1. knowledge in other subjects (such as statistics, economics, finance, computing),
  2. proficiency in language(s),
  3. 'previous experience' (such as internship), and
  4. other social skills, possibly.

(In fact, to find work in the teaching sector, you also need each of the above to some extent.) Again this has a lot to do with overall planning: you have a good chance in acquiring all these if you are willing to spend three years preparing.

5. Mathematics Courses beyond the First Year


The following courses at level 2000 are compulsory for all MATH students:

  1. MATH2010, 2020 (Advanced Calculus I, II),
  2. MATH2040 (Linear Algebra II),
  3. MATH2070 (Algebraic Structures),
  4. MATH2221 (Mathematics Laboratory),
  5. MATH2230 (Complex Variables with Applications),
  6. MATH2050, 2060 (Mathematical Analysis I, II).

To graduate with a degree in mathematics, you will be required to take several 'advanced courses' in mathemat- ics at level 3000 or above, together with a 'capstone course' in your final year. The pool of required 'advanced courses' may vary from one student to another, depending on the stream in which you want to graduate.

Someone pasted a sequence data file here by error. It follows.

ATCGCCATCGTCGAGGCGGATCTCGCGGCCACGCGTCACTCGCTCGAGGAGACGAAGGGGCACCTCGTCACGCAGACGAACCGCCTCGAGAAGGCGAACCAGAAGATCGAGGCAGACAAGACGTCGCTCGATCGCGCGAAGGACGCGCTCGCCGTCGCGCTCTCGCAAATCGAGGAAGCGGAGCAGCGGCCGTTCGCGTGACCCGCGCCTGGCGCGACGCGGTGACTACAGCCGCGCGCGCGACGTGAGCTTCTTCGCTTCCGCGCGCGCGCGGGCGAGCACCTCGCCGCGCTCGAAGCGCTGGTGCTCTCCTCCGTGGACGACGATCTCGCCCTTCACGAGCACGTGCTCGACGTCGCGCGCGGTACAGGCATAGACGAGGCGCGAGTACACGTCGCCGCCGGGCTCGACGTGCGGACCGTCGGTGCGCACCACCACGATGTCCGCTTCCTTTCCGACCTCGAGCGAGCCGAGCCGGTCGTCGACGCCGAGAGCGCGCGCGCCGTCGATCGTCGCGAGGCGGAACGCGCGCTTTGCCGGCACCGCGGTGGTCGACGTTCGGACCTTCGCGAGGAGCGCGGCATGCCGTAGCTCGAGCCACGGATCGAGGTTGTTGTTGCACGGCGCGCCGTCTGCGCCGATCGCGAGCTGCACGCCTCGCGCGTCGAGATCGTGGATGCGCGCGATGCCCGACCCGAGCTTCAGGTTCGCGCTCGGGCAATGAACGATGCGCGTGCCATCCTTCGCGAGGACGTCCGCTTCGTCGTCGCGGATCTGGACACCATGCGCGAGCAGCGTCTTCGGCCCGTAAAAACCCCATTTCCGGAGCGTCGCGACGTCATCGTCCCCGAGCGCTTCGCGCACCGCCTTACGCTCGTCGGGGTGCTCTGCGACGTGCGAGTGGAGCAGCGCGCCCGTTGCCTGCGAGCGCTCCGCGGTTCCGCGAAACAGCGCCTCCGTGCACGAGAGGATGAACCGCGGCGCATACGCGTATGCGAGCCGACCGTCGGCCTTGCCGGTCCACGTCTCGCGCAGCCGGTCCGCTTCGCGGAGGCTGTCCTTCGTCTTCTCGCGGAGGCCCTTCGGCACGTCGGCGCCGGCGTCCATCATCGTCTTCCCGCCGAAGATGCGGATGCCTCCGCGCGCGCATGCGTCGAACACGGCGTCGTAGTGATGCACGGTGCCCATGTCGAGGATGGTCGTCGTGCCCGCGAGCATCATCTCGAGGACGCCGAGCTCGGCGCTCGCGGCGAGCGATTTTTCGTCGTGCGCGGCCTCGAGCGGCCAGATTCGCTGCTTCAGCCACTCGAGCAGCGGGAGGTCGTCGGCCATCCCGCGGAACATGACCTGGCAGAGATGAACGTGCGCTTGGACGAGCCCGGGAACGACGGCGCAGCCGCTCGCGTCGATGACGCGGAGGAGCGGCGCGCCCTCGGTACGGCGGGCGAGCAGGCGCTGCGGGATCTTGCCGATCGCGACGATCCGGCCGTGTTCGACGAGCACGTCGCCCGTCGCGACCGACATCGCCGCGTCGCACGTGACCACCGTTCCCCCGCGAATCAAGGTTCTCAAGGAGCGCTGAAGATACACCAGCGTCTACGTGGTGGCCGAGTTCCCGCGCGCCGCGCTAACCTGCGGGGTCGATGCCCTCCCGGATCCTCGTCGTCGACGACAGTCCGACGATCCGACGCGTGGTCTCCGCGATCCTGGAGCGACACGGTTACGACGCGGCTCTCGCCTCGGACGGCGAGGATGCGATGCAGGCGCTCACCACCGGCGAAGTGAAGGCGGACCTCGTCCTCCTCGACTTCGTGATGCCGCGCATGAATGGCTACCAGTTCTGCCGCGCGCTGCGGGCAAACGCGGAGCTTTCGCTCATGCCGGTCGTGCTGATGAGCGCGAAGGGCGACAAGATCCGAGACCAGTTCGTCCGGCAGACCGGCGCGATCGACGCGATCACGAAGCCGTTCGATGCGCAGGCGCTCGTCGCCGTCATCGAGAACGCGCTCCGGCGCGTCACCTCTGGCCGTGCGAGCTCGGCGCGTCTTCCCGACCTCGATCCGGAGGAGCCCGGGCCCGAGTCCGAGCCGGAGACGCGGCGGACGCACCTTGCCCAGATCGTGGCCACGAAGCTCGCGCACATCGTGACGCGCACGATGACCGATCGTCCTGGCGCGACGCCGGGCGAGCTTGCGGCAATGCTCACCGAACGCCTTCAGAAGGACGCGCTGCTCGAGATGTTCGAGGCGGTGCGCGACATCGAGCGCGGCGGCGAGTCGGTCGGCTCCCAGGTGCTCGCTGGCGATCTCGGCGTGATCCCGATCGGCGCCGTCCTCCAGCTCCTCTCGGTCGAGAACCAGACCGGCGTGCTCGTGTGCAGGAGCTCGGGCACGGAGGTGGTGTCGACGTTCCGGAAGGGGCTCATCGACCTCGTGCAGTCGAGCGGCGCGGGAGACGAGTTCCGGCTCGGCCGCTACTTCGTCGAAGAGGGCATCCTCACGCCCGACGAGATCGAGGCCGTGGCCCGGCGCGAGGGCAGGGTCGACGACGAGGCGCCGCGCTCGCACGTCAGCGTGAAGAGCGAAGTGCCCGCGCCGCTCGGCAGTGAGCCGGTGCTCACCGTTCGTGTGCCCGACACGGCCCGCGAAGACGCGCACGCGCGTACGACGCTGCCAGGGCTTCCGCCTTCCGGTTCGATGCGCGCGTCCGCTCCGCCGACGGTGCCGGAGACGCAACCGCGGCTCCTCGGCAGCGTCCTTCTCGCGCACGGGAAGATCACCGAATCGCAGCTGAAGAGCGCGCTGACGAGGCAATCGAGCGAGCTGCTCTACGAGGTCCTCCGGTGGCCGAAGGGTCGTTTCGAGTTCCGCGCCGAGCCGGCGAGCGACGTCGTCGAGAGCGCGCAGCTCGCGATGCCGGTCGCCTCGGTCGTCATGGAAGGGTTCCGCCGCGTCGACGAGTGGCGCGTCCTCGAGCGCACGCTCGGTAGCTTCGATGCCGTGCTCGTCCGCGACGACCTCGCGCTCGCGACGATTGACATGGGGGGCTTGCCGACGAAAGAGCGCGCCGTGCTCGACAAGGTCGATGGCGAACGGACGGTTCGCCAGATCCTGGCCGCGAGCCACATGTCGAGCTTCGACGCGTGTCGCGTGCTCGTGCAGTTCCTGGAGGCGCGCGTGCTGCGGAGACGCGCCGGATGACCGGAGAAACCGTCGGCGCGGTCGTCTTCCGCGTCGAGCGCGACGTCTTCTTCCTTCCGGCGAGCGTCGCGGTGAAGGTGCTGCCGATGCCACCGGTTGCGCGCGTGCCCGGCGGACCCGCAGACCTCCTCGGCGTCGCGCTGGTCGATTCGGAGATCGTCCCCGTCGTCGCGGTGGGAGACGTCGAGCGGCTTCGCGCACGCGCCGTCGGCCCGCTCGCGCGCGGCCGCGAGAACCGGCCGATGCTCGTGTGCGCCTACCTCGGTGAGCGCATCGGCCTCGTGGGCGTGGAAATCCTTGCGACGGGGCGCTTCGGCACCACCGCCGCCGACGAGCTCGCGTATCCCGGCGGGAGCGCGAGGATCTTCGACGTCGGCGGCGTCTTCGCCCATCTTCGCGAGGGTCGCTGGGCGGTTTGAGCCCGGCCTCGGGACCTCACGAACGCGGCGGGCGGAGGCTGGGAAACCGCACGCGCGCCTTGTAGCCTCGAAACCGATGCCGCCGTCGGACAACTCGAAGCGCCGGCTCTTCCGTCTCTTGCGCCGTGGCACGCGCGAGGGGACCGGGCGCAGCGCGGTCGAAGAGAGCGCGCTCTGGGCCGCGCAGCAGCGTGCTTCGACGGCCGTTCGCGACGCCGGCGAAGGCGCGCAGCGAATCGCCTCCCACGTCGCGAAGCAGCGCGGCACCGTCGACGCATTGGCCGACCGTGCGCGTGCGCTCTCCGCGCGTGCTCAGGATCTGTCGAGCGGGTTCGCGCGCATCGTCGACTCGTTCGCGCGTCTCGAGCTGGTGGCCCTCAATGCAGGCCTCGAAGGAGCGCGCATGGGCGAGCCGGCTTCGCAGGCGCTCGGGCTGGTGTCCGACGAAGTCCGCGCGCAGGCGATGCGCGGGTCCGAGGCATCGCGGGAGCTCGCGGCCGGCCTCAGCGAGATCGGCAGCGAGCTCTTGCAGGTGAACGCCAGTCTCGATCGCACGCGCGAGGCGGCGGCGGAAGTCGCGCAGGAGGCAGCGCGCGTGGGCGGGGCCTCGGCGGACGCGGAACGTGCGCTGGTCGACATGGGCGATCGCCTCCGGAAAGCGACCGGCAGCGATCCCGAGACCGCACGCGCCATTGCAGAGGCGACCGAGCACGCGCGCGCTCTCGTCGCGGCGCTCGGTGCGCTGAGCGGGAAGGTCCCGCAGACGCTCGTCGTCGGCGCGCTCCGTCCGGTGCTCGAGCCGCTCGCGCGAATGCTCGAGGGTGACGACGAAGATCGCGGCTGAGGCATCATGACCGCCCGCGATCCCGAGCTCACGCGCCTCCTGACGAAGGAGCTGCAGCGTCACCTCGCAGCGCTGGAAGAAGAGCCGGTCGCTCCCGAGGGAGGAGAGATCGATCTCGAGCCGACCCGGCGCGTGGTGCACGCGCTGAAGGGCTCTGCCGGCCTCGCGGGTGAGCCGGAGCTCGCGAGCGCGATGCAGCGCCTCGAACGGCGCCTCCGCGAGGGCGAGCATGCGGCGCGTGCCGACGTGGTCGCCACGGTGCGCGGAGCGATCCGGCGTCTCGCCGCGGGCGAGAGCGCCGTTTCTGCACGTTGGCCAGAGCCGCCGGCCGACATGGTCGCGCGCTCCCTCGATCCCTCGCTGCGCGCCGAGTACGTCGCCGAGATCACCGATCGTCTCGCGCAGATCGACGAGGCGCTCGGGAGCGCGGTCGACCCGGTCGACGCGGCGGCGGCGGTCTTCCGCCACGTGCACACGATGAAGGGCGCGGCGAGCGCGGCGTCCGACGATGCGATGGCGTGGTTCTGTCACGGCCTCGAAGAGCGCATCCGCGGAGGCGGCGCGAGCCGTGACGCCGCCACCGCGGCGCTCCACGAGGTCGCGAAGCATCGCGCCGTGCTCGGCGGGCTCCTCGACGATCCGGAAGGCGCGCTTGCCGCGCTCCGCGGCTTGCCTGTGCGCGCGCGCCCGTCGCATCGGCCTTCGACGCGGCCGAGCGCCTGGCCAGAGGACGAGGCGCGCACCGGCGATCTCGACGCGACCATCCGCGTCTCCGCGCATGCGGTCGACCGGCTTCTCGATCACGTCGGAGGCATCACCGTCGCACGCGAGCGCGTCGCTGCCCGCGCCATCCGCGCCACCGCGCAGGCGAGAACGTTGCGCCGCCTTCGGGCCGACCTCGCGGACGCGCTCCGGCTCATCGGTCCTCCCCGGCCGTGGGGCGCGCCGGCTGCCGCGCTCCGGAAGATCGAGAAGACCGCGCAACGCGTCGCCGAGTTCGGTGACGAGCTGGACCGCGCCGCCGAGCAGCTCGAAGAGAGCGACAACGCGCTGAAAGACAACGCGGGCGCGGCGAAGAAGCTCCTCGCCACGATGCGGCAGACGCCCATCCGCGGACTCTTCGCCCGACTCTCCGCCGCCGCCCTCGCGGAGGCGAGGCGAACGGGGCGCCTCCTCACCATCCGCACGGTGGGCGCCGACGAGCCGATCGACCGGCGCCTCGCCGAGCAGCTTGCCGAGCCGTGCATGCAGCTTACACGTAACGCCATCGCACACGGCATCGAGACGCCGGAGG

The answer is yes and no, depending on your progress and overall planning.

  1. By the end of the second year of study, we expect you to have done MATH1010, 1030, 1050, 2010, 2020, 2040, and at least one of MATH2070, 2230.
  2. If you want to graduate in the the Computational and Applied Mathematics Stream, we expect you to have done MATH2221 and CSCI1540 by the end of the second year of study.

We will discuss MATH2050, 2060 later. (Refer to 'Mathematical Analysis'.)


  1. MATH2010, 2020 may be done in two semesters, the former preceding the latter, after you have done MATH1010.
  2. MATH2230 may be done concurrently with, or subsequent to, MATH2020.
  3. MATH2040 may be done after you have done MATH1030 and MATH1050.